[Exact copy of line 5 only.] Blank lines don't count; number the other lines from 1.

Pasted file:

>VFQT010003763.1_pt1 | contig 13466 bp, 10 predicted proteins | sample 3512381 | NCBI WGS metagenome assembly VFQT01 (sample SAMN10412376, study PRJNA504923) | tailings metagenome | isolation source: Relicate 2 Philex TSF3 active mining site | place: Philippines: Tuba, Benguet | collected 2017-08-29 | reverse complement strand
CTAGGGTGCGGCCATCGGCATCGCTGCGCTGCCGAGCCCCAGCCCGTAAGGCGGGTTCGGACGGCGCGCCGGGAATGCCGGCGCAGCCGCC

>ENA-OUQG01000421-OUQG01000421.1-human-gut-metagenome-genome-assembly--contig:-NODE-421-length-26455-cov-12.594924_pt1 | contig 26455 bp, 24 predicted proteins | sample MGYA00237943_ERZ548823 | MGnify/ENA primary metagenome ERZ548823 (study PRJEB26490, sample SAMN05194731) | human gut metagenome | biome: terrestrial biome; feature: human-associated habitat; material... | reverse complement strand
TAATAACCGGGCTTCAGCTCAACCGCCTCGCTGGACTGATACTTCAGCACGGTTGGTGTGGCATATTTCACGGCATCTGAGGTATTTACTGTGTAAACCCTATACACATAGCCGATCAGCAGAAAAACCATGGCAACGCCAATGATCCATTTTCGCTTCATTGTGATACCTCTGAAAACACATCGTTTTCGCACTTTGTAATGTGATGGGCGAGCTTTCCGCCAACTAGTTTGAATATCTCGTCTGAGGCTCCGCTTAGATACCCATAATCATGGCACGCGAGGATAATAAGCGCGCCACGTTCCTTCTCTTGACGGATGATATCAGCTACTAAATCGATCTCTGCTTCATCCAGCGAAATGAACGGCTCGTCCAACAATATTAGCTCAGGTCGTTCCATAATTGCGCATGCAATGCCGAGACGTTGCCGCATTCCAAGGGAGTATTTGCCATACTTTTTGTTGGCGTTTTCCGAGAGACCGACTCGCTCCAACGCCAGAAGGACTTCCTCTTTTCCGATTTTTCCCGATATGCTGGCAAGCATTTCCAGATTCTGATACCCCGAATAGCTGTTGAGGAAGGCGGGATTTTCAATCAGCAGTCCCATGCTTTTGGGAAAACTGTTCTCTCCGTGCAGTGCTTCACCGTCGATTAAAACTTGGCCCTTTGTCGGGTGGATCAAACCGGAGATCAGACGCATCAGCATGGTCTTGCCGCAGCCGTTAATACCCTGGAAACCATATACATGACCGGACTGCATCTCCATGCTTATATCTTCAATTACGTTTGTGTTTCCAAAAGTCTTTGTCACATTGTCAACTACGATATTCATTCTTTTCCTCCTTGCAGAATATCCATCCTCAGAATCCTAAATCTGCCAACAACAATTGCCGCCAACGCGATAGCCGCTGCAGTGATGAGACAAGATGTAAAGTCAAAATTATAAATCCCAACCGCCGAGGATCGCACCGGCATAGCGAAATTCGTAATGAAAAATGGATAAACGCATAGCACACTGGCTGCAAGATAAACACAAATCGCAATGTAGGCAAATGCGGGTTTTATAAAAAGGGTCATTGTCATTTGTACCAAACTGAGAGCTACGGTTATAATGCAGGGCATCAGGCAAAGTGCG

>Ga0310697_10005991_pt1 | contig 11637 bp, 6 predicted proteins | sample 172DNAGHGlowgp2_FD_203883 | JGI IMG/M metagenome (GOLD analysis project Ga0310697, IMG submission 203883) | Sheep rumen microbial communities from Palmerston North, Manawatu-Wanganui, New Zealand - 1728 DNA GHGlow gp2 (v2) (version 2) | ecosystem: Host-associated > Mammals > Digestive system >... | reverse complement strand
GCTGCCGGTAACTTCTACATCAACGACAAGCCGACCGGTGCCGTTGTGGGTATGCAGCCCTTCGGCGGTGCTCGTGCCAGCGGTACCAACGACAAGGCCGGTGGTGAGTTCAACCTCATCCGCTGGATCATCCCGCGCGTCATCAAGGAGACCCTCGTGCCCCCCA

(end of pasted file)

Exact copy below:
>Ga0310697_10005991_pt1 | contig 11637 bp, 6 predicted proteins | sample 172DNAGHGlowgp2_FD_203883 | JGI IMG/M metagenome (GOLD analysis project Ga0310697, IMG submission 203883) | Sheep rumen microbial communities from Palmerston North, Manawatu-Wanganui, New Zealand - 1728 DNA GHGlow gp2 (v2) (version 2) | ecosystem: Host-associated > Mammals > Digestive system >... | reverse complement strand